“We work with meter companies, we insert our chip into their meter to convert it into a smart meter, and then the meter become smart. We are not doing only the connectivity, we have also worked with meter companies to make this chip for them,” says says Alaa Elshimy, managing director, Enterprise Business Group, Huawei Middle East.

“These chips come in different types depending on the type of communication, whether WiMax, WiFI or direct connectivity. We provide all options for all types of communications to connect all kinds of meters via gateways, all this at the end is connected to the utility company and then linked to a customer relationship management (ERP) programme.

“The utility is able to determine every user’s consumption and their available balance. The utility is also able to detect power theft where there is a significant contrast between the power generated and that sold to the final user. The system can be programmed to automatically shut down whenever such anomalies are detected.

“By deploying digital automation solutions, utilities are also able to prioritise power supply to areas or facilities that require more power at specific periods during the day without affecting other power consumers. This makes it easier to control distribution, reduces operational and management expenses, controls production and boosts customer satisfaction,” says Elshimy.

As power demand in the GCC reaches unprecedented levels, regional governments are rapidly embracing renewable energy and have set ambitious targets that will see renewable energy contributing a significant share of their power generation sources.

Besides the solar photovoltaic and concentrated solar power (CSP) power plants being built in the UAE, Saudi Arabia and Kuwait, rooftop solar is also rapidly taking off, allowing individuals to generate their own power. Nearly 100GW is expected to be generated from renewable energy sources in the GCC over the next few years.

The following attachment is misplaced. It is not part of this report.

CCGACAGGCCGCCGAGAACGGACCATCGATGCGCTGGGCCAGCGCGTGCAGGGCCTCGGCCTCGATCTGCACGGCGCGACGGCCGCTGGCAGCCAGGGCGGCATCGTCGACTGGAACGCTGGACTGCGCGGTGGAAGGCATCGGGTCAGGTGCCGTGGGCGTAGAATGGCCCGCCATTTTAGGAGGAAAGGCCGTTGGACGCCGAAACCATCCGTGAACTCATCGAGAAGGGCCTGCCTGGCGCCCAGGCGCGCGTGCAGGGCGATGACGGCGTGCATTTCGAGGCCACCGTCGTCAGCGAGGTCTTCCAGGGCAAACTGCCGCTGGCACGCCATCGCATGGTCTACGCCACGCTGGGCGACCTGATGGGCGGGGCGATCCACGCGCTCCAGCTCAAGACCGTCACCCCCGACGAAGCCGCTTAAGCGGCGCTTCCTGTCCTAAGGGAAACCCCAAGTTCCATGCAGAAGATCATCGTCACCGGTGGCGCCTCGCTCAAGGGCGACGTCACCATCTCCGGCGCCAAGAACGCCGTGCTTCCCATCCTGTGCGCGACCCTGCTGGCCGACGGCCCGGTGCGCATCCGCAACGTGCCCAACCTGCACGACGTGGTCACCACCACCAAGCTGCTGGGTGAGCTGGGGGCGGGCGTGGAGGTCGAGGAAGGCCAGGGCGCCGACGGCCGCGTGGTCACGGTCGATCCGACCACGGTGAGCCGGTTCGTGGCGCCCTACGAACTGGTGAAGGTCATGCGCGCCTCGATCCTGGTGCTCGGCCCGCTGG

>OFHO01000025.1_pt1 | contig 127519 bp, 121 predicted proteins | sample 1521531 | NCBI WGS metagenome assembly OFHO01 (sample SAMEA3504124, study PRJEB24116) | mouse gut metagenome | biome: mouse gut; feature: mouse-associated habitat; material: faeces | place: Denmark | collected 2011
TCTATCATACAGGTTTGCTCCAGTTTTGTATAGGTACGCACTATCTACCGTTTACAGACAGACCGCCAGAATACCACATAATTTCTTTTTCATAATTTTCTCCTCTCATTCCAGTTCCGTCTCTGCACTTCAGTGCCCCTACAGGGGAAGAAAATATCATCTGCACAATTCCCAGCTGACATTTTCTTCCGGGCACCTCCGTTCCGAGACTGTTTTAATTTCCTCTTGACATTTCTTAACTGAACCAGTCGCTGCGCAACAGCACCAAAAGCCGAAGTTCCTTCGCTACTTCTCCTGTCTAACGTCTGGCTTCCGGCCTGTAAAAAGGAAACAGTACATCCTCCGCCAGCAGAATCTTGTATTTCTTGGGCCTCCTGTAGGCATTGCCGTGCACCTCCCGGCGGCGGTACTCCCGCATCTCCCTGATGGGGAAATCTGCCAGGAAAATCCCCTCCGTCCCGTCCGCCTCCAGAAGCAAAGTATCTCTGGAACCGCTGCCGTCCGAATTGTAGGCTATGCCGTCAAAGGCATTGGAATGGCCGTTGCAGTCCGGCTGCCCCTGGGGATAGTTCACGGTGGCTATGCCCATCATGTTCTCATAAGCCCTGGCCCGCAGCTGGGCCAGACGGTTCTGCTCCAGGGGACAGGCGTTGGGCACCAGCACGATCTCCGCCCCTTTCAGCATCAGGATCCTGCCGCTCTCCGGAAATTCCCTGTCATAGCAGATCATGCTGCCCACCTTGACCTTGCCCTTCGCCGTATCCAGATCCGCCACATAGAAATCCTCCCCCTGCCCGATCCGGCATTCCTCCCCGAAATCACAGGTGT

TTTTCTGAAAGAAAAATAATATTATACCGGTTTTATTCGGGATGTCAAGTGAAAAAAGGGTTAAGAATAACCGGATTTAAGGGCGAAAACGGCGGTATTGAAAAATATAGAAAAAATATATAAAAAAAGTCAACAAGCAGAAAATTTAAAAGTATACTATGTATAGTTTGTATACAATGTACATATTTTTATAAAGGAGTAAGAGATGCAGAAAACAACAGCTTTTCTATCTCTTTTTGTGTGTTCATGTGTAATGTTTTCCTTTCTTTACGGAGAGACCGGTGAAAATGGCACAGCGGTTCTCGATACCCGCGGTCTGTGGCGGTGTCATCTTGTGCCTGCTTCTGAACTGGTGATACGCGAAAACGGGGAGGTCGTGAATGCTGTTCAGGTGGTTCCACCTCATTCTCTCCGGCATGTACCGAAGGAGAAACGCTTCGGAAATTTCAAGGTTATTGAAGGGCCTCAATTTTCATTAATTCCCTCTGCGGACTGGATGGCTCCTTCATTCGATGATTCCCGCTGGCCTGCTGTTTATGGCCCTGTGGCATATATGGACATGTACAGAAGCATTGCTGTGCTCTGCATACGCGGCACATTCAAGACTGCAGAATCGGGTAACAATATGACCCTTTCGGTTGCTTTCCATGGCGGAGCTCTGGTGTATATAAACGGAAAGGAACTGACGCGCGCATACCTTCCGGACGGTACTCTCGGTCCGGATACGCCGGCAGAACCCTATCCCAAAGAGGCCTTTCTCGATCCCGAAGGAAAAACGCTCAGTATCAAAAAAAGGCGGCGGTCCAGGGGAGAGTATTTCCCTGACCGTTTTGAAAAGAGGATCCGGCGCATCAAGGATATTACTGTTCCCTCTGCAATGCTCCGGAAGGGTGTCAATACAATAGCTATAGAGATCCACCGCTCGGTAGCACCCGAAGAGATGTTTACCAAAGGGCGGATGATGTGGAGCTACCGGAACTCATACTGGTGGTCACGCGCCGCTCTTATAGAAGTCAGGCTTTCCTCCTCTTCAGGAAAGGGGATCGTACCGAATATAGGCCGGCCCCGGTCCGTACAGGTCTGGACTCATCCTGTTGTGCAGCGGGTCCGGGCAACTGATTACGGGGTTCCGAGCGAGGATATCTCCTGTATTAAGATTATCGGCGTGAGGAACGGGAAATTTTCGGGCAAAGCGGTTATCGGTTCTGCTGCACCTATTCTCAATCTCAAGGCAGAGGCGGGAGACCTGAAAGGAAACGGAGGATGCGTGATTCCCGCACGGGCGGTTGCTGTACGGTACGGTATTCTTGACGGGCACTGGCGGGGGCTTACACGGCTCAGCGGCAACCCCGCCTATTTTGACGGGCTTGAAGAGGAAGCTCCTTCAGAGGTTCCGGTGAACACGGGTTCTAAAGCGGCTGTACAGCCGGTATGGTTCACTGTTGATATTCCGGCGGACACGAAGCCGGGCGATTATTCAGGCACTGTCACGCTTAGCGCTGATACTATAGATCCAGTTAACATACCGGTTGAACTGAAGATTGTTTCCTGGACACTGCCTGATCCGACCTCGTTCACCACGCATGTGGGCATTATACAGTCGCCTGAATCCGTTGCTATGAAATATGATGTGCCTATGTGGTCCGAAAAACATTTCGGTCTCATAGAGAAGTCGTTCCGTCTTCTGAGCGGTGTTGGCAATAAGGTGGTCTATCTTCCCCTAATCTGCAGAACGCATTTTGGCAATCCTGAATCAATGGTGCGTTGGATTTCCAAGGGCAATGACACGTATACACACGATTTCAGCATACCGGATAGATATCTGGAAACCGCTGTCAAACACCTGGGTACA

While an increase in decentralised energy generation comes with its own benefits in terms of enhanced power supply, the challenges of power intermittency due to lack of adequate energy storage are common and can only be addressed through a robust smart grid infrastructure.

“Millions of people depend on electricity for almost every aspect of their everyday lives. It is therefore extremely important to ensure availability, reliability and efficiency” says Claudio Facchin, president of the Power Grids division, ABB.

“It is a top priority for every utility to have a dependable transmission grid and distribution network by deploying world-class technologies and driving innovation with the help of the technology providers.”

With end-to-end transparency of distribution and transmission, utilities and operators will be better able to understand both grid performance and customer behaviour. That insight can be used to optimise OpEx (operational expenditure) and CapEx (capital expenditure) and create new business services.

“The challenge will be not just to gather and secure data from a hugely diverse range of sources, but also to make sense of a wide variety of structured and unstructured formats. Moreover, it’s not just the quantity but the quality of data that counts.” says Facchin.

According to a recent Transparency Market Research report, by the end of 2018, the global market for smart grid technologies, which includes sensors, management and control technologies, communication networks, and software, will be worth $80.6bn, a growth of 28.7% from 2011. By 2020, the global smart grid market is forecast to exceed $400bn as utilities seek more operational efficiency.

As power grids evolve, they must be capable of adapting fast to rapidly fluctuating conditions, serving a complex power generation, supply and demand landscape. This will rely on digital technology at a deeper level in electricity substations than ever before.

The approach is already central to Dubai Electricity and Water Authority (DEWA) for its research and development drive at the Mohammed Bin Rashid Al Maktoum solar park, where the operator is conducting research to integrate smart grid technology and enhance the production and efficient consumption of energy.

Digital substations will be a key component of next generation grids as they enable smarter power systems, adds Facchin. This innovative technology concept supports the digital transformation of the power sector. They will incorporate digital communications via fibre optic cables, replacing traditional copper connections using analogue signals. They will also enable greater flexibility, availability and safety, while reducing cost, risk and environmental impact.